Alice (left) describes a Photoshop effect to Lori (right) at the reception.

Finally, we would like to recognize the contribution of the artist's spouses. They welcomed guests, poured the wine, and kept the holiday music going. Thanks!

Artworks gallery is open 10:00am-9:00pm Monday through Saturday and Noon-5:00 pm on Sunday throughout November and December. If you're in the area, please stop by and say hello!

Saturday, November 14, 2009

Lori and I traveled to Naperville, Illinois on Tuesday to visit the Riverwalk Quilt Guild. What a fun group of ladies! The trunk show went well Tuesday evening and the workshop on Wednesday was very productive.

Each participant sent their photo to us ahead of time, so we could alter it, print it in sections, and have it ready for the workshop. This is Catherine Redford's finished piece—bound and beaded!

Catherine was familiar with free-motion work and jumped right into the project.

She used flame-shaped stitching to add color and texture.

Sharon Racibozynski (apologies for the spelling Sharon) had never done free-motion work before and found it easier to work with the feed dogs up. She said this is the first piece she has finished in a long time and the guild would be surprised to see it at the next show-and-tell!

Pegg Hislop spent much of the workshop outlining the many petals in this flower, but it was well worth it! Pegg, we can't wait to see the finished piece!

Beth Hunter adds detail to a cone flower before moving to the color sections.

Ladies, thank you all for a delightful day! My heartfelt hope is, even if you don't plan to make photo quilts, you found something to enrich your own work.

Friday, November 6, 2009

I drove to Longmont, Colorado today—to a charming little bungalow on a street lined with small businesses housed in what used to be a residential neighborhood.

My destination was the studio and gallery of KC Willis, cowgirl and mixed-media artist. I've admired KC's Lipstick Ranch artwork for years and was thrilled to find she lived so close to my daughter and her family.

KC (left) and ranch hand Betsy (right) greet visitors with brilliant smiles and a real enthusiasm for their work.

KC stands beside a fabric collage made to honor the spirit of painter Georgia O'Keeffe. KC values strong women—women with skills, women with heart, women with sass!

The light streams through the windows of KC's gallery, dancing on the walls and calling attention to the fabric collage.

KC, Betsy, and sometimes KC's mother work together to create more than 1200 mixed-media fabric collages for catalogs, shops, and private commissions every year!

Recently, KC has opened her studio to workshops, in addition to the other work.

Notice the beautiful frame on the wall and standing on the floor. KC's husband handcrafts these beautiful wooden pieces!

Part of her secret to success is offering collection pieces in various sizes and various prices. This is just one tip from her upcoming online marketing seminar.

Faithful companion Fiona greets visitors with a friendly wag of the tail and keeps KC company in the studio.

For more information about KC's Lipstick Ranch collection and online workshops, visit her Ning website
Facebook page

My only regret of the day is that KC's studio is so far from mine, I won't get to see her very often! She is a kindred spirit and I treasure the time we had together today. You can bet I'll be making my way back to the Denver area again ASAP!

Thursday, November 5, 2009

It was more than 70 degrees in Denver today and the snow is melting. What unusual weather they have here!

DH and I went to several art galleries today in the Santa Fe Art District and in the Museum District.

One of the high-profile galleries is owned and run by an astute woman and we fell into conversation about fiber art. She said one of the most-attended and publicized exhibits they ever had was a fiber-art exhibit about two years ago. Convergence, the international weavers association convention was in town and they coordinated an exhibit at the gallery.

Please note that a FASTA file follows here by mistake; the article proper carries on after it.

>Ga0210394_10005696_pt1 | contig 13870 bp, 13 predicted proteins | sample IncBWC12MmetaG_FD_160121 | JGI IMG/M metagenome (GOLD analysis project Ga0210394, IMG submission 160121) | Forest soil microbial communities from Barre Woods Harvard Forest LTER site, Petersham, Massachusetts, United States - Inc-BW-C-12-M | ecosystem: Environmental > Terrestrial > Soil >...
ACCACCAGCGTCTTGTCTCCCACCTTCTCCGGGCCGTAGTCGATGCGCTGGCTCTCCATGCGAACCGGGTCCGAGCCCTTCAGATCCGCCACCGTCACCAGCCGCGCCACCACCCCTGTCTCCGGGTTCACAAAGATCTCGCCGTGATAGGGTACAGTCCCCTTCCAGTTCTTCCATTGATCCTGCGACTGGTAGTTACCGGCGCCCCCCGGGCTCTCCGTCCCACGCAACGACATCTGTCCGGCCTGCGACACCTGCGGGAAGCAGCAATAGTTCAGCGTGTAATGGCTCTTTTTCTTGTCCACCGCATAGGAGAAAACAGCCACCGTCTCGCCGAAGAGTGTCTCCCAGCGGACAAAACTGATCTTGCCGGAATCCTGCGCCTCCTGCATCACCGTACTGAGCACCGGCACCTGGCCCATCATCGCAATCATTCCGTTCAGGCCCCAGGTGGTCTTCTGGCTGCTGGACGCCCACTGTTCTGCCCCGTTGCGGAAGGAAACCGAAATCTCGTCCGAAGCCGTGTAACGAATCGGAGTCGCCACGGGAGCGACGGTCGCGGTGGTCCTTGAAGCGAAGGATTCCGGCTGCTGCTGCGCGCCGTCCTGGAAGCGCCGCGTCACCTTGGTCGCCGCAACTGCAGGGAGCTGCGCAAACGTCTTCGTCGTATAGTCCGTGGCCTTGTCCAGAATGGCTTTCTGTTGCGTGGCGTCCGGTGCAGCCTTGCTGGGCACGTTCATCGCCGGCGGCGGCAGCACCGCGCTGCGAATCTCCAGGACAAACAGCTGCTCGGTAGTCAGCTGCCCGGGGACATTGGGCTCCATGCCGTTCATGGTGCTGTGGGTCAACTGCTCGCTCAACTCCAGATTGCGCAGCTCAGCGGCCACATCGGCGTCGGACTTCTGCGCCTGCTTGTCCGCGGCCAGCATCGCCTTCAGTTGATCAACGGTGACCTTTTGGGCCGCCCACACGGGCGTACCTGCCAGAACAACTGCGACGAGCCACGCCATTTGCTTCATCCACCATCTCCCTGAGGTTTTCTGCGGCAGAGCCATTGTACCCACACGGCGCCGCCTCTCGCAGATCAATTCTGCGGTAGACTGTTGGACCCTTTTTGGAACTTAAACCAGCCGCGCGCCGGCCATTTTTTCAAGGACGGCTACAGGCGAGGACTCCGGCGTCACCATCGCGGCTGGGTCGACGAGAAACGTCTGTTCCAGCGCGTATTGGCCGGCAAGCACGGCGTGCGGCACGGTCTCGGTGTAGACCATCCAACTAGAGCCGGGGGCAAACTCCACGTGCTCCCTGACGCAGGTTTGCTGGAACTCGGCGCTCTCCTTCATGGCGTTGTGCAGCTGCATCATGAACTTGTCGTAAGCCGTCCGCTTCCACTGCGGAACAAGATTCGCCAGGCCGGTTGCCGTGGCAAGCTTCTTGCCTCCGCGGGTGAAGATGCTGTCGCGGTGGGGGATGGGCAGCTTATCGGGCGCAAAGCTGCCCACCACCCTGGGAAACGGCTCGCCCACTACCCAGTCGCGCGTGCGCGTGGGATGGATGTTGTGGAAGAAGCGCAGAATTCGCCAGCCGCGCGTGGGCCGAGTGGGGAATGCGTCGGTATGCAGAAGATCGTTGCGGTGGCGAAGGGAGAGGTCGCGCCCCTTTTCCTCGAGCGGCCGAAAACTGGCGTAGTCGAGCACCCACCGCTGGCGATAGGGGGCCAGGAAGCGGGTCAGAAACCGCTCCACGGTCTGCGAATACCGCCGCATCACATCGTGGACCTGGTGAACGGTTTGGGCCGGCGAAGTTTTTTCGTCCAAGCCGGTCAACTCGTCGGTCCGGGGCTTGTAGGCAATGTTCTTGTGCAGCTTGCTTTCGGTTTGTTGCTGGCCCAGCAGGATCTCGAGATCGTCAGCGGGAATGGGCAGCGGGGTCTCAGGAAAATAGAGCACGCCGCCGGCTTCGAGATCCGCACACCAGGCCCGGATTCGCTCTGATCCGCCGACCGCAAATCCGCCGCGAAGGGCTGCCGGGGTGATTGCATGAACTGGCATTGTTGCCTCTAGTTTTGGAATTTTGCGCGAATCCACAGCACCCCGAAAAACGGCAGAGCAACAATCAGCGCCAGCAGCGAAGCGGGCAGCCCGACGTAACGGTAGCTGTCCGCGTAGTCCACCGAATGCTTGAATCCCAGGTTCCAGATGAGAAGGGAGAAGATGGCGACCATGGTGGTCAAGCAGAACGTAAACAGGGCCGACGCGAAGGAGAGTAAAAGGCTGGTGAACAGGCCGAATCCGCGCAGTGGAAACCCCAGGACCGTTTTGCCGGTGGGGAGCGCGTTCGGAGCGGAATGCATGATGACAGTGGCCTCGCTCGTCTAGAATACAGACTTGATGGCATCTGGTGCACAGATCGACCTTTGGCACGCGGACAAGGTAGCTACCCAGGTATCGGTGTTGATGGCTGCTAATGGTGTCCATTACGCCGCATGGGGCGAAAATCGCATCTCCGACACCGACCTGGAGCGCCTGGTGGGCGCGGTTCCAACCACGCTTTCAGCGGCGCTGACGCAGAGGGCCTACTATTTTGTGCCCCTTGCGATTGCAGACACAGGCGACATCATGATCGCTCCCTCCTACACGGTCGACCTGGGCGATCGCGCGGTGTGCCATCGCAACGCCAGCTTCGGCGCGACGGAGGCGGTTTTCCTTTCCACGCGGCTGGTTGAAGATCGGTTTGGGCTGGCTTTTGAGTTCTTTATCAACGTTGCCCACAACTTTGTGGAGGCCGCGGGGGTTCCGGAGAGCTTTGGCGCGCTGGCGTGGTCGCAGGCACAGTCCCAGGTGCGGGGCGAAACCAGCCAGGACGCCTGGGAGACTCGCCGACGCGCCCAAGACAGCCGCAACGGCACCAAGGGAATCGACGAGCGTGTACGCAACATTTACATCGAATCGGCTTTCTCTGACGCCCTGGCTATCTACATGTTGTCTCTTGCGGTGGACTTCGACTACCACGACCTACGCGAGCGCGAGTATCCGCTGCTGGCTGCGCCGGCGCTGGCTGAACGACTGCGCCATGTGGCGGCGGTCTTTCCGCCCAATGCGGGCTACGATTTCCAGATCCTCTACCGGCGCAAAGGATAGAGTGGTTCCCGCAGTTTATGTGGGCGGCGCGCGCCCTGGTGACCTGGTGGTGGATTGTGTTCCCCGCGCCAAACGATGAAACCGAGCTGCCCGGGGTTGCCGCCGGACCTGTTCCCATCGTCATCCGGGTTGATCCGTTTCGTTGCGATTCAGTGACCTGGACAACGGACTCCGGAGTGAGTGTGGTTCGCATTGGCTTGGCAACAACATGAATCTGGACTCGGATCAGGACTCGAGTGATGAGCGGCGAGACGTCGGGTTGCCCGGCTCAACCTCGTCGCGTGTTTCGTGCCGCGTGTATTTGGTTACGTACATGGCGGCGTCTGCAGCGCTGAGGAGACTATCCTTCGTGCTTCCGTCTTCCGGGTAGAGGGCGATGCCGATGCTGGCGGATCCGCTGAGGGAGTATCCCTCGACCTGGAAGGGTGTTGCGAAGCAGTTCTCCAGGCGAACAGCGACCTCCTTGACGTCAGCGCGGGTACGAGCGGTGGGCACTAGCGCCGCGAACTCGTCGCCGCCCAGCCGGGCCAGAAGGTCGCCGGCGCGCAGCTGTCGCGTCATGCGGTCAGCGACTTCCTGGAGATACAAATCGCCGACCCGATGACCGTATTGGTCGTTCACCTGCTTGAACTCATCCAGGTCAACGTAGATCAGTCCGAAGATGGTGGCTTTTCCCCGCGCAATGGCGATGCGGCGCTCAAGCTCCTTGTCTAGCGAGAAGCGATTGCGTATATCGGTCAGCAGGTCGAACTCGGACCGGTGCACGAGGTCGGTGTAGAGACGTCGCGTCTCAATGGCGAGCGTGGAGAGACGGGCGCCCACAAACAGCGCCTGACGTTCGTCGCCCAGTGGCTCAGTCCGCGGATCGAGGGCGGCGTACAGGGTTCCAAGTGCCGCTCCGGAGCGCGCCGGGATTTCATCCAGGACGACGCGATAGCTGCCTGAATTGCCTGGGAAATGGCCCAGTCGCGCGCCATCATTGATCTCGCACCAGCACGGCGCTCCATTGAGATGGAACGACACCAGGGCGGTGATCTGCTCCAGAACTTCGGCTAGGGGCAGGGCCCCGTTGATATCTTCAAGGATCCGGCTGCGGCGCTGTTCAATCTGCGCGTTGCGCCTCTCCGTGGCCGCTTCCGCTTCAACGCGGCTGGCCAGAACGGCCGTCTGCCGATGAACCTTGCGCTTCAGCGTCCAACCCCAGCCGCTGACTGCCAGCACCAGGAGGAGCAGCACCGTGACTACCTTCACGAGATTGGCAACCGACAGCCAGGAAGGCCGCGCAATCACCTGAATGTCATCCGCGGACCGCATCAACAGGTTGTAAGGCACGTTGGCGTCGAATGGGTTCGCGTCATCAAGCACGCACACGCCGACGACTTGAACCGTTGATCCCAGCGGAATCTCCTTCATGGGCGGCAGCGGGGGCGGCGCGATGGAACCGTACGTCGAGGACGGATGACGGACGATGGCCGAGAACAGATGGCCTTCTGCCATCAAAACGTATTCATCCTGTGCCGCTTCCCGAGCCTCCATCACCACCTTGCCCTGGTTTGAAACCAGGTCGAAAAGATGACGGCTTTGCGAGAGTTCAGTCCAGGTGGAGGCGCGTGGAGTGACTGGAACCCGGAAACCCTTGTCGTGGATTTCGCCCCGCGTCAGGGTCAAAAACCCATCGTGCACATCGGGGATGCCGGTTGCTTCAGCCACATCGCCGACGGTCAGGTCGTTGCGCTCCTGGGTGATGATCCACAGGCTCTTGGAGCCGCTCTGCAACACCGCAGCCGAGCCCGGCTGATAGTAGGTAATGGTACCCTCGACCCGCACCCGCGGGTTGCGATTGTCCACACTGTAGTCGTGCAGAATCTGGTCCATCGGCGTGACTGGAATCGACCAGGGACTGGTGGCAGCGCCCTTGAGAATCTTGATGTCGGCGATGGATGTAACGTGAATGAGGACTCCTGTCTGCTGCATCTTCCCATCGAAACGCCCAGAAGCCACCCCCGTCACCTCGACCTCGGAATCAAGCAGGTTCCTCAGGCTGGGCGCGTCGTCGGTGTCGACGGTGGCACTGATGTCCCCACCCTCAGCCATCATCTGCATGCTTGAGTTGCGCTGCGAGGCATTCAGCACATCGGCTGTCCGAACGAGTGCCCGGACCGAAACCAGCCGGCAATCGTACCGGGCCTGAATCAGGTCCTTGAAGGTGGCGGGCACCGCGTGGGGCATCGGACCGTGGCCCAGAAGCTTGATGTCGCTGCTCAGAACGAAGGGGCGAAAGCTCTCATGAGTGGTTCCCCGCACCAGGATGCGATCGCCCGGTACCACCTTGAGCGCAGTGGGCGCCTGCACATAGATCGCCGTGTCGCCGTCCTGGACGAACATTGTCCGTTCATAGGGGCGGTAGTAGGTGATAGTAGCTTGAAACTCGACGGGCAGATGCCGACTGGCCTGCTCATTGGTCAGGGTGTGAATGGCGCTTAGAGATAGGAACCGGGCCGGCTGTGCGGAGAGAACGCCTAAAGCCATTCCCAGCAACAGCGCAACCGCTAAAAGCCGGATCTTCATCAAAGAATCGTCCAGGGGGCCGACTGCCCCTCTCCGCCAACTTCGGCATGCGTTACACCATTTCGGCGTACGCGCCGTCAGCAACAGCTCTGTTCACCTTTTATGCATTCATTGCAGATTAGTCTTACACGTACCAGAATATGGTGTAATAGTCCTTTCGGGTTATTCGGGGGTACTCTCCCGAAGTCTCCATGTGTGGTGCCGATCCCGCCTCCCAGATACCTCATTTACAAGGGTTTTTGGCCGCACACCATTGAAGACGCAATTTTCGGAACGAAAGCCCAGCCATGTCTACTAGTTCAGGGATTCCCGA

The gallery is in a fabulous building and has well-known client all around Denver and beyond. The exhibit was covered by all three art critics in Denver and by magazines and news organizations as far away as Sweden.

Sadly, they sold only one piece during that exhibit! What is the deal? Fiber art is just as time-consuming as painted art, in some cases more time consuming. Fiber art requires just as much skill, design sense, vision, command of technique and materials but is considered a craft, rather than an artform.

This is no surprise to me, or to most art quilters for that matter. I was pleased the gallery owner/manager had the vision. Maybe we're making progress! What do YOU think?

Monday, November 2, 2009

There are three images in this posting: sky, golden leaves, and a textured wall—all altered with displacement maps.

My goal is to blend the three together to create an abstract background.

Also, don’t miss the video tutorial on replacing colors! It’s the top link in the column to the left. Hope you like it!

Thursday, October 29, 2009

DH and I are currently in our beloved Santa Fe. My heart soars to the heights of the rugged rock formations and thrills to the colors of afternoon light glancing off the mountains.

Yesterday we visited Chimayo (apologies for the spelling), a tiny village tucked into the mountains about an hour north of Santa Fe. The village is home to a tiny church, built in 1816 that is called the American Lourdes. So many faithful have come here for healing of the body or spirit.

The adobe walls are surrounded by candles and makeshift crosses people have fashioned from anything they could find (twigs, popsicle sticks, cut tin cans, nails, and the like) and then fastened them to the fencing around the parking lot. Fascinating.

There was snow here in the high desert yesterday and we woke to a beautiful dusting of powdery precipitation on the pinon trees, adobe walls, and grasses. What beauty there is here! It is so inspiring, I've been working on a concept for a new book.

Wednesday, October 21, 2009

Remember the altered photo of parrot tulips I used for the padfolio project? Here is it again, with some of the color changed to purple. It was fun and easy to do using the Replace Color feature in Photoshop/Photoshop Elements.

It has been printed on fabric and is just waiting to be stitched!

This is the way it looked after altering using the pebbles Displacement Map (#8 on the CD in the back of Next Steps In Altered Photo Artistry) + watercolor + poster edges.

This is the original photo—just a snapshot taken in the gardens across from the courthouse here in Fort Wayne.

Let me know if you're interested and I'll prepare a tutorial on Replace Color!